Low-Carb Nation
Chester J. Zelasko, Ph.D. | March 9, 2004

No matter where you go today, a low-carbohydrate lifestyle is the main topic. It's talked about in advertisements for low-carb beers, commercials for low-carb choices in restaurants, websites galore, and even a new store dedicated to low-carb foods called Low-Carb Warehouse. There hasn't been this much hype over a special category of food since the low-fat craze of 20 years ago. Is this good?

The American Heart Association and the American College of Preventive Medicine both held national conferences recently. Some of the sessions most attended were the ones discussing the low-carb phenomenon. At the Preventive Medicine 2004 conference, researchers expressed concerns that with the emphasis on low-carbohydrate intake, consumers were not paying attention to the rest of the calories they were taking in--especially those from fat (1). While the debate over the best diet rages on, there is no doubt that regardless of the source, a calorie is still a calorie: eat too many and you won't lose weight; you might even gain weight.

The concern over the total caloric intake seemed to be confirmed in a presentation at the American Heart Association Conference on Cardiovascular Disease Epidemiology and Prevention (2). Researchers at the Mayo Clinic presented data that fat and cholesterol intake has increased while intake of fruits and vegetables has decreased in the past five years among Minnesota residents. They speculate that this is reflective of the nation as a whole, and I would agree with their assessment.

Better Life Unlimited is committed to giving you an optimal approach for your health, and any eating plan that increases fat consumption and skimps on fruits and vegetables isn't optimal. But if you're using a low-carb approach to losing weight, you should choose the healthiest low-carb foods available from natural foods. A list of the Top 25 Low-Carb Foods is found after the references below.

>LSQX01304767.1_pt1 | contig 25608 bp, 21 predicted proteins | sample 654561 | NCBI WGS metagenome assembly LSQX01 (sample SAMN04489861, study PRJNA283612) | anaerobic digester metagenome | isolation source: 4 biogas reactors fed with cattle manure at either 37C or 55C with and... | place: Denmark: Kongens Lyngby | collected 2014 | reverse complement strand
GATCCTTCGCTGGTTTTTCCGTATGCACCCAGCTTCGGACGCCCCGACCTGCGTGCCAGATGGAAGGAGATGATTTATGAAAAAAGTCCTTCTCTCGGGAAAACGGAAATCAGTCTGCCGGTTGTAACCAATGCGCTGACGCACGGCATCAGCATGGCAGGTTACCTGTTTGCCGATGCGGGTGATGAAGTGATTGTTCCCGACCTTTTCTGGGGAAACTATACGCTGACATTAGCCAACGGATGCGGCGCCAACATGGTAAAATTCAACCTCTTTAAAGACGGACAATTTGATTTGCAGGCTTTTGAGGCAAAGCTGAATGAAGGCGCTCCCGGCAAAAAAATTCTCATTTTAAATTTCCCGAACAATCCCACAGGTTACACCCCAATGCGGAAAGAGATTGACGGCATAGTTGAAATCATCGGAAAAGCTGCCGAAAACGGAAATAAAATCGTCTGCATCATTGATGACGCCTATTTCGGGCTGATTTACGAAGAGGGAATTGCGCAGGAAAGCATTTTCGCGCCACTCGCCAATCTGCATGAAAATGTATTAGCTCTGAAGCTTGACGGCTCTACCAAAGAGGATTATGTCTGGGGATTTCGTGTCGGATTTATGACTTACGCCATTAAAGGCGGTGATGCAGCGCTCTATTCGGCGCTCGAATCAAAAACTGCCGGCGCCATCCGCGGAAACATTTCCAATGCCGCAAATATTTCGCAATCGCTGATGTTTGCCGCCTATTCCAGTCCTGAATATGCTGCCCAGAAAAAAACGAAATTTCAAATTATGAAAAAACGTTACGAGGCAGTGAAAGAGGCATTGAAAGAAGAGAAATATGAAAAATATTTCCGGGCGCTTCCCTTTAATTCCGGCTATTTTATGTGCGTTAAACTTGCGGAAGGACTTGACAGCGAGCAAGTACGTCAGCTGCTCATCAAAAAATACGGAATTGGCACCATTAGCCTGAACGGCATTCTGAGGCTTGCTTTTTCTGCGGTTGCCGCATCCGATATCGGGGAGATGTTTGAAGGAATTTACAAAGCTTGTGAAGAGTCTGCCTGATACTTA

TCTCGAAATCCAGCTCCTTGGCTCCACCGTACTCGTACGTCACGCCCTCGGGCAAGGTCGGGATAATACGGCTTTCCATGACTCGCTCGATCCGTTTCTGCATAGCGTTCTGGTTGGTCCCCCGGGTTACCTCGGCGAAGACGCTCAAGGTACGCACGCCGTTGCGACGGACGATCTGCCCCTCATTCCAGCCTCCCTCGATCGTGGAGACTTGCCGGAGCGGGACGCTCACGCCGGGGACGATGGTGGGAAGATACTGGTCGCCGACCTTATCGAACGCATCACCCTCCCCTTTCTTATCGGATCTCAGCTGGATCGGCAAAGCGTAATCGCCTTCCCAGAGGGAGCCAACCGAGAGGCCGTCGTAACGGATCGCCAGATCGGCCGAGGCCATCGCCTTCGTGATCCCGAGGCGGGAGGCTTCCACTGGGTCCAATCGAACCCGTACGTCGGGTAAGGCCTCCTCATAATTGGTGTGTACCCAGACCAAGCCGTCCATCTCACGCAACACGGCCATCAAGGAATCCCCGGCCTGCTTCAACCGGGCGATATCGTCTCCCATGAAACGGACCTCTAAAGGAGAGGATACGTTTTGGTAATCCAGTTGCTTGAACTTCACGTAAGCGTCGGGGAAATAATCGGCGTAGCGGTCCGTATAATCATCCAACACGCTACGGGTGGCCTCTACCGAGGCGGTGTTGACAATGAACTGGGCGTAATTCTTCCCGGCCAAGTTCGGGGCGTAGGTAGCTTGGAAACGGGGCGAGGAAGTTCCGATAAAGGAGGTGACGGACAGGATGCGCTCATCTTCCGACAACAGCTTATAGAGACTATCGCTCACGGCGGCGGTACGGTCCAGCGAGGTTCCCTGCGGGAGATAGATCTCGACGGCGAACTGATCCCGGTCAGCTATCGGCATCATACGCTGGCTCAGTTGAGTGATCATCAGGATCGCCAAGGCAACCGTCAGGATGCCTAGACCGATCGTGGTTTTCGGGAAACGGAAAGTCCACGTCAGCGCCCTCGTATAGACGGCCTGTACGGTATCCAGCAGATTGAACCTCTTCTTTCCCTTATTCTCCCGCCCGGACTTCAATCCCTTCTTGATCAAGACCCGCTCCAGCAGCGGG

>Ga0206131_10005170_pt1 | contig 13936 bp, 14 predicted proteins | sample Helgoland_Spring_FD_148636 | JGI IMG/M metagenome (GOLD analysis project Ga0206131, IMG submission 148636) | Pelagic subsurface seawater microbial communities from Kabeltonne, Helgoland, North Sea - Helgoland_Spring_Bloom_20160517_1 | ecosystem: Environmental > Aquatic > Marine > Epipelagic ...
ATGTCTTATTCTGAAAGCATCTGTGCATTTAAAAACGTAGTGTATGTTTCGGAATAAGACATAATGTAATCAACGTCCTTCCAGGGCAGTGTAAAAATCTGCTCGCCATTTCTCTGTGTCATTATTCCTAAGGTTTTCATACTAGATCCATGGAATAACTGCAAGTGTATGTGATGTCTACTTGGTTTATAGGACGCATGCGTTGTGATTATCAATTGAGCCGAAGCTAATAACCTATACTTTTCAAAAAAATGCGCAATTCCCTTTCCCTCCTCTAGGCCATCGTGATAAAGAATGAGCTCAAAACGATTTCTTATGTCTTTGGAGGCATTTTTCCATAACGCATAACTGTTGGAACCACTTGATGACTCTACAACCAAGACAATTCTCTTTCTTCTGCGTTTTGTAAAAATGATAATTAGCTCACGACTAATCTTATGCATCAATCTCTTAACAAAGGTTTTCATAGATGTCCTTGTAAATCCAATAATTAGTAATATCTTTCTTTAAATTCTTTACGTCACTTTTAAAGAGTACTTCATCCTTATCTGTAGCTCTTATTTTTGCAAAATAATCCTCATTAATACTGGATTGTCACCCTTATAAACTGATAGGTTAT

References:

  1. Snetselaar L. et al. Special Diets in Weight Management: Do They Work? Preventive Medicine National Convention. February 2004.
  2. Kottke TE at al. CardioVision 2020: Program Awareness and Self-Reported Behavior Change After Four Years of Intervention. American Heart Association 44th Annual Conference on Cardiovascular Disease Epidemiology and Prevention. March 2004.


The Top 25 Low-Carb Foods


This food list contains the healthiest low-carbohydrate foods as determined by:

  • Saturated fat content in meats
  • Fiber and phytonutrient content in vegetables and fruit
  • The monounsaturated and polyunsaturated content of the fat choices
Be sure to pay attention to the serving size--low-carb doesn't mean you get to eat as much as you want. Cooked foods are steamed, broiled, or roasted, with visible fat trimmed away and skin removed from the meats. The grams of fiber were not deducted from total grams of carbohydrates as they are in some nutrition labels.


Food Category Carbs (grams) Fat Serving Size
Broccoli Vegetable 6 0 1 cup chopped
Green Beans Vegetable 7 0 ¾ cup
Carrots Vegetable 5 0 7.5-inch carrot
Spinach (Raw) Vegetable 3 0 3 cups chopped
Romaine Lettuce Vegetable 3 0 3 cups chopped
Tomatoes (Cherry) Vegetable 6 0 1 cup
Apricots Fruit 8 0 2 medium fruits
Blackberries Fruit 7 0 ½ cup
Grapes Fruit 8 0 ½ cup
Cantaloupe Fruit 9 0 ¾ cup chopped
Orange Fruit 9 0 ½ medium fruit
Peach Fruit 9 0 1 medium fruit
Turkey Breast Protein 0 1 3 oz..
Chicken Breast Protein 0 4 3 oz.
Pork (Center Cut Loin) Protein 0 7 3 oz.
Beef (Top Round) Protein 0 5 3 oz.
Beef (Flank Steak) Protein 0 8 3 oz.
Tuna Steak Protein 0 5 3 oz.
Salmon Steak Protein 0 7 3 oz.
Egg Whites Protein 0 0 3 whites
Soybeans (Cooked) Protein 8 8 ½ cup
Almonds Fat 5 15 1 oz.
Walnuts (Halves) Fat 4 18 1 oz.
Olive Oil Fat 0 14 1 tablespoon
Safflower Oil (High Oleic) Fat 0 14 1 tablespoon
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